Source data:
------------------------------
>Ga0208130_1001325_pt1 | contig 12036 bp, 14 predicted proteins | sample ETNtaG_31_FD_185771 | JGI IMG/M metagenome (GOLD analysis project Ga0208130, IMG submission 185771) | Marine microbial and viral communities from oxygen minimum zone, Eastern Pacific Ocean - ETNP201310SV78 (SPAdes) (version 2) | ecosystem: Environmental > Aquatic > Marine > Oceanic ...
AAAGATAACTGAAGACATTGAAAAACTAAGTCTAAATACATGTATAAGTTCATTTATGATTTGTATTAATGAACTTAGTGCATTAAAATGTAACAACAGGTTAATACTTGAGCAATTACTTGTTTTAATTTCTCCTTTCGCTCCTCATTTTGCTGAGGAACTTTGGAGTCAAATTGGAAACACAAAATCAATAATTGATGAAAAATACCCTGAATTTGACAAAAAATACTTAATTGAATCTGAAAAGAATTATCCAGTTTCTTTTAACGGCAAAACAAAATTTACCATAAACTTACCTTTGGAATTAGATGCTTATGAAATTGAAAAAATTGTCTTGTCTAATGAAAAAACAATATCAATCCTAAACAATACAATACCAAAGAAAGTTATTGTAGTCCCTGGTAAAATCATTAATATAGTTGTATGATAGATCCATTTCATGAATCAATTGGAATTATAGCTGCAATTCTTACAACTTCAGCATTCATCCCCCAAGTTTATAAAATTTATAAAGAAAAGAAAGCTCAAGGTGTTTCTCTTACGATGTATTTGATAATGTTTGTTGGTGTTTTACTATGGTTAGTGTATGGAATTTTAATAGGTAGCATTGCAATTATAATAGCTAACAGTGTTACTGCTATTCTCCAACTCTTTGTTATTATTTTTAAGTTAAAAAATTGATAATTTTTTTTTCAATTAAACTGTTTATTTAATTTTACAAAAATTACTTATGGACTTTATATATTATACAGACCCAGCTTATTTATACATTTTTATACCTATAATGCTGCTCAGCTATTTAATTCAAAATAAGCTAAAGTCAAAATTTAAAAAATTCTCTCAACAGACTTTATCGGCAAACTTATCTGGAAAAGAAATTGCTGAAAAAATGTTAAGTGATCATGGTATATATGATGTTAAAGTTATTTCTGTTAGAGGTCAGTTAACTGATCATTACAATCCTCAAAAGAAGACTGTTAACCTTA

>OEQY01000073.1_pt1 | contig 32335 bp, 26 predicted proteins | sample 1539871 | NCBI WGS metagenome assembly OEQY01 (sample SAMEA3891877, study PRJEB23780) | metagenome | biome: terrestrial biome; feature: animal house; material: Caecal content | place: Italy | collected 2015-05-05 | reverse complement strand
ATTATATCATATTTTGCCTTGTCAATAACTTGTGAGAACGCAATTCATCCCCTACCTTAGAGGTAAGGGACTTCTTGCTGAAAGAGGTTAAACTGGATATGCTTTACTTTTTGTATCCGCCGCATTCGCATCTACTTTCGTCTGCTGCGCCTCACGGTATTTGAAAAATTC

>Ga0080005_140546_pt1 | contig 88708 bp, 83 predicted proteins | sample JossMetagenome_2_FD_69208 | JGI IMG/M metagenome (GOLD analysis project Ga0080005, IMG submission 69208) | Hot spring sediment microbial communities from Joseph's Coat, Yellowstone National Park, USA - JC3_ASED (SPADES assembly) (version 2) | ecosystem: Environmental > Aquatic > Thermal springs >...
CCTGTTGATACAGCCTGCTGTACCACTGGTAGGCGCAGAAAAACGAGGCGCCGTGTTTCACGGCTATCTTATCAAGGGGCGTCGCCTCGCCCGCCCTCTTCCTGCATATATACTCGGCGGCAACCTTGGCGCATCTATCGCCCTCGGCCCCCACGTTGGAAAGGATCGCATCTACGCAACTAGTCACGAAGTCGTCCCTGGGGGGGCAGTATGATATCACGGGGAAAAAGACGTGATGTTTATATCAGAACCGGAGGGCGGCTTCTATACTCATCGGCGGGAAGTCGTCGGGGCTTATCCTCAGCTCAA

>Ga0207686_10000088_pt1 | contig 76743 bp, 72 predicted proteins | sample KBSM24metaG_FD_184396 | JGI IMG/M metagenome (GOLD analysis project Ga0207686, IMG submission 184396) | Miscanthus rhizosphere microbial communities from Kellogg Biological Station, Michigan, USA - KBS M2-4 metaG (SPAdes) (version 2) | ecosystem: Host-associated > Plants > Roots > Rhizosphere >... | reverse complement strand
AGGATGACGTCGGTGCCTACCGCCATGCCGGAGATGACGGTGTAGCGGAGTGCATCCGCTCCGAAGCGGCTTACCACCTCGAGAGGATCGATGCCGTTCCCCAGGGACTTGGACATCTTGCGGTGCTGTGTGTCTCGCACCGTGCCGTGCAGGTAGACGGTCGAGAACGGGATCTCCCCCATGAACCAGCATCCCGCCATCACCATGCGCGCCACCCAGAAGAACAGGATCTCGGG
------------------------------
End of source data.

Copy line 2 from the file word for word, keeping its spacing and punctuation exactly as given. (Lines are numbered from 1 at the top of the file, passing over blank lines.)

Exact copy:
AAAGATAACTGAAGACATTGAAAAACTAAGTCTAAATACATGTATAAGTTCATTTATGATTTGTATTAATGAACTTAGTGCATTAAAATGTAACAACAGGTTAATACTTGAGCAATTACTTGTTTTAATTTCTCCTTTCGCTCCTCATTTTGCTGAGGAACTTTGGAGTCAAATTGGAAACACAAAATCAATAATTGATGAAAAATACCCTGAATTTGACAAAAAATACTTAATTGAATCTGAAAAGAATTATCCAGTTTCTTTTAACGGCAAAACAAAATTTACCATAAACTTACCTTTGGAATTAGATGCTTATGAAATTGAAAAAATTGTCTTGTCTAATGAAAAAACAATATCAATCCTAAACAATACAATACCAAAGAAAGTTATTGTAGTCCCTGGTAAAATCATTAATATAGTTGTATGATAGATCCATTTCATGAATCAATTGGAATTATAGCTGCAATTCTTACAACTTCAGCATTCATCCCCCAAGTTTATAAAATTTATAAAGAAAAGAAAGCTCAAGGTGTTTCTCTTACGATGTATTTGATAATGTTTGTTGGTGTTTTACTATGGTTAGTGTATGGAATTTTAATAGGTAGCATTGCAATTATAATAGCTAACAGTGTTACTGCTATTCTCCAACTCTTTGTTATTATTTTTAAGTTAAAAAATTGATAATTTTTTTTTCAATTAAACTGTTTATTTAATTTTACAAAAATTACTTATGGACTTTATATATTATACAGACCCAGCTTATTTATACATTTTTATACCTATAATGCTGCTCAGCTATTTAATTCAAAATAAGCTAAAGTCAAAATTTAAAAAATTCTCTCAACAGACTTTATCGGCAAACTTATCTGGAAAAGAAATTGCTGAAAAAATGTTAAGTGATCATGGTATATATGATGTTAAAGTTATTTCTGTTAGAGGTCAGTTAACTGATCATTACAATCCTCAAAAGAAGACTGTTAACCTTA